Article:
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Sleep Timers

Sleep timers are a functionality built into the AutoPi who's purpose is to protect the battery of your vehicle by limiting the amount of power required by the device when it's plugged into a vehicle. On this page, we will explore how you can work with the sleep timers using a command and look over some of the configuration options that are available to manipulate how sleep timers are added and cleared from the device.

The power.sleep_timer Command#

Let us start by going through the command that you can use to view, set and clear sleep timers. The command is power.sleep_timer. If you execute the command on its own, it will return the currently set sleep timers on the device:

user@my_device $ power.sleep_timer _sleep_timer/inactivity_fallback:  function: power.sleep  _stamp: '2023-05-08T09:26:57.353790'  name: _sleep_timer/inactivity_fallback  seconds: 10800  enabled: true  job_args: []  return_job: false  jid_include: true  maxrunning: 1  job_kwargs:    delay: 60    reason: inactivity_fallback    interval: 21600    confirm: true  metadata:    transient: true    revision: 2    expires: '2023-05-08T12:25:13.961144'    created: '2023-05-08T09:25:13.961144'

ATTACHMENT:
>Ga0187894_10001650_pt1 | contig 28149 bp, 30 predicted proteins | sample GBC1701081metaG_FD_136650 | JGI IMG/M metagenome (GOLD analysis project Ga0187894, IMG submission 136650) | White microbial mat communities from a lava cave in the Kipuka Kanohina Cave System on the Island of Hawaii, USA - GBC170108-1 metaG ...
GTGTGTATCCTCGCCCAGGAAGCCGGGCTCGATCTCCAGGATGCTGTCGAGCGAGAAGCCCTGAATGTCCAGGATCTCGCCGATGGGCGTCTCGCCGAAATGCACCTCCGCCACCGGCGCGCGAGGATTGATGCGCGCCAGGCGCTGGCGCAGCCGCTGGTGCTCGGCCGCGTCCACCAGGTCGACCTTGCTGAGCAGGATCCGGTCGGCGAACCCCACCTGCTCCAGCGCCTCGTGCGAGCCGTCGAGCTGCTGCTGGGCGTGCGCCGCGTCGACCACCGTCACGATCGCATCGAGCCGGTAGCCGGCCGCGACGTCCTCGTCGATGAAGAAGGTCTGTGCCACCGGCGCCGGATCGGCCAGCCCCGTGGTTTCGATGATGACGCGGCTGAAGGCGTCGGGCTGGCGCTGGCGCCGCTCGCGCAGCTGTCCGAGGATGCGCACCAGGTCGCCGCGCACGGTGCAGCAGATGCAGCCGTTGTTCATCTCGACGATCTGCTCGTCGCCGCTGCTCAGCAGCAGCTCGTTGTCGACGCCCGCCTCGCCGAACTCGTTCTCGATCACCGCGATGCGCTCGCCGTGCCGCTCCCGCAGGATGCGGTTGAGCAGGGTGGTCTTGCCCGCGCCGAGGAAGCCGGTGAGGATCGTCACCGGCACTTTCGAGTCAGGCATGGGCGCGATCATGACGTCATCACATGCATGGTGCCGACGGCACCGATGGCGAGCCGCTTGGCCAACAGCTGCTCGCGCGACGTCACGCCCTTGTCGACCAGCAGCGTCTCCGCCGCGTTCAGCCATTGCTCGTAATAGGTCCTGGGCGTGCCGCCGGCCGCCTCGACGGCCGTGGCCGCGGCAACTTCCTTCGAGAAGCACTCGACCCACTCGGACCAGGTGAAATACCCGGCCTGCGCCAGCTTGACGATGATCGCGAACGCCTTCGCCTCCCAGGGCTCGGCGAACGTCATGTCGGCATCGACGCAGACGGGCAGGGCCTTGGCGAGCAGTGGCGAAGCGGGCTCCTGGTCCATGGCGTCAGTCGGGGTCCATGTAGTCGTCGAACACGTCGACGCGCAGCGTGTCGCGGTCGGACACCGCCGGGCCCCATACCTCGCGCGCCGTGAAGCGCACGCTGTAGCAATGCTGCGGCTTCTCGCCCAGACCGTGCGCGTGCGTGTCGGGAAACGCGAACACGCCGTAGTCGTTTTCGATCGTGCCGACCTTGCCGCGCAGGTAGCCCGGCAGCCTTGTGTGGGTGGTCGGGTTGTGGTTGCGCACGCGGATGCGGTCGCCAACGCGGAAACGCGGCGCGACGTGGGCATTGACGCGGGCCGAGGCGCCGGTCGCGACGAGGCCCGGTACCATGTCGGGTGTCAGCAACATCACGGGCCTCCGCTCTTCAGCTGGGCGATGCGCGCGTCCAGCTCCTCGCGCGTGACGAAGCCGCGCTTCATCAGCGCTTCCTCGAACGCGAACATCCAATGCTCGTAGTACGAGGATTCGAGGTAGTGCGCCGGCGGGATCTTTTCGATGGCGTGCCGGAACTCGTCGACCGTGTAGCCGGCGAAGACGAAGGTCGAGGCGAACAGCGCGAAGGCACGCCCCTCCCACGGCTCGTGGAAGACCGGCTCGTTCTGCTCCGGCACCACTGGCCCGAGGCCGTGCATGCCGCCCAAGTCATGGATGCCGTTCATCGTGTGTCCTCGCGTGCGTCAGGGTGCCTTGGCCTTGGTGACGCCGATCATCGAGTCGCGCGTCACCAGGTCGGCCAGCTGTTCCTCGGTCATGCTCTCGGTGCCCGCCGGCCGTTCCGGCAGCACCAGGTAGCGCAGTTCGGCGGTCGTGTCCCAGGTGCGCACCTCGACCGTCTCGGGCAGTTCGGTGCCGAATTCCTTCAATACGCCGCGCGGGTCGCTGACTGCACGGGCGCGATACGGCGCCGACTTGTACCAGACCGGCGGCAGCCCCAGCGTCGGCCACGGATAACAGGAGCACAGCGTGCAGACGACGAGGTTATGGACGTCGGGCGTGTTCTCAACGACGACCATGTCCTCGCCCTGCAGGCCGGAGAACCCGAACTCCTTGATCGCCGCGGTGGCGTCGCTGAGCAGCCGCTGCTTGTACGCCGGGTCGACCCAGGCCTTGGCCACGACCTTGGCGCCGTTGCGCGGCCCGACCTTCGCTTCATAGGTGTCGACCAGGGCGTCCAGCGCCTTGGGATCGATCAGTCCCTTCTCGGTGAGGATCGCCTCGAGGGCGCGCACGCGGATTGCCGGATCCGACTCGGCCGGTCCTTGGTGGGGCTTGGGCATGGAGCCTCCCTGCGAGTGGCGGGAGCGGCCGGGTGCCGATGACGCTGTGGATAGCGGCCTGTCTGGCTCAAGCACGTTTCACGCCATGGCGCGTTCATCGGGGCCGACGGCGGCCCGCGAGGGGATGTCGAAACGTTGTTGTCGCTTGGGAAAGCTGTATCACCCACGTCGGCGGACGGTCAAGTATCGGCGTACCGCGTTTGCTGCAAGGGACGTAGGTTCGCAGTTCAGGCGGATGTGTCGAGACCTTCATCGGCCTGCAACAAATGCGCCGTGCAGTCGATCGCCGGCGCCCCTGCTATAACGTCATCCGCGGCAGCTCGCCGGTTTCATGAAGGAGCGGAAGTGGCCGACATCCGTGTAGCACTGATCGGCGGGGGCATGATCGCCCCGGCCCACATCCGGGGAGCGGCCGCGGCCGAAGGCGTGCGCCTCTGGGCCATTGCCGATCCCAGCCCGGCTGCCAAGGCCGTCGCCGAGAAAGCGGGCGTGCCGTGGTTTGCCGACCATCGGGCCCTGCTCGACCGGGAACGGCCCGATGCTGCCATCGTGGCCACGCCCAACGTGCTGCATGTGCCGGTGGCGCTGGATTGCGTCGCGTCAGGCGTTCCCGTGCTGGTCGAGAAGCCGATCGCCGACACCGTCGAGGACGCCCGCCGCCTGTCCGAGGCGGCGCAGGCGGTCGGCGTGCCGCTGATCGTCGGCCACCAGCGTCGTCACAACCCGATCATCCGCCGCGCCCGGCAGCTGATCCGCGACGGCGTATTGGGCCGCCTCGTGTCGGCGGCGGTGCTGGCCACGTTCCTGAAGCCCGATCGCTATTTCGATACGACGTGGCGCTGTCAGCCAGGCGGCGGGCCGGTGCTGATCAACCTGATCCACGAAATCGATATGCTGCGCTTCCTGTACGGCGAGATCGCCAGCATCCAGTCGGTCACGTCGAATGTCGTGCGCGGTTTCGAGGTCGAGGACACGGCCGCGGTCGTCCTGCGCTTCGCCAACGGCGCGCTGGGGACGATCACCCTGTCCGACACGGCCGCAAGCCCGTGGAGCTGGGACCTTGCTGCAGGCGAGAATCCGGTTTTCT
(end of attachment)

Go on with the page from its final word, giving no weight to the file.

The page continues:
In the code snippet above, we can see that there is a sleep timer currently set for my_device - the _sleep_timer/inactivity_fallback sleep timer. That sleep timer will expire at 2023-05-08T12:25:13.961144 - note that this timestamp is in UTC, as are all timestamps generated by an AutoPi device. The expires key shows the moment in time when the device will initiate its "Going to sleep" sequence.

To clear all sleep timers, we can use the command together with the clear keyword argument, like so:

user@my_device $ power.sleep_timer clear=*{}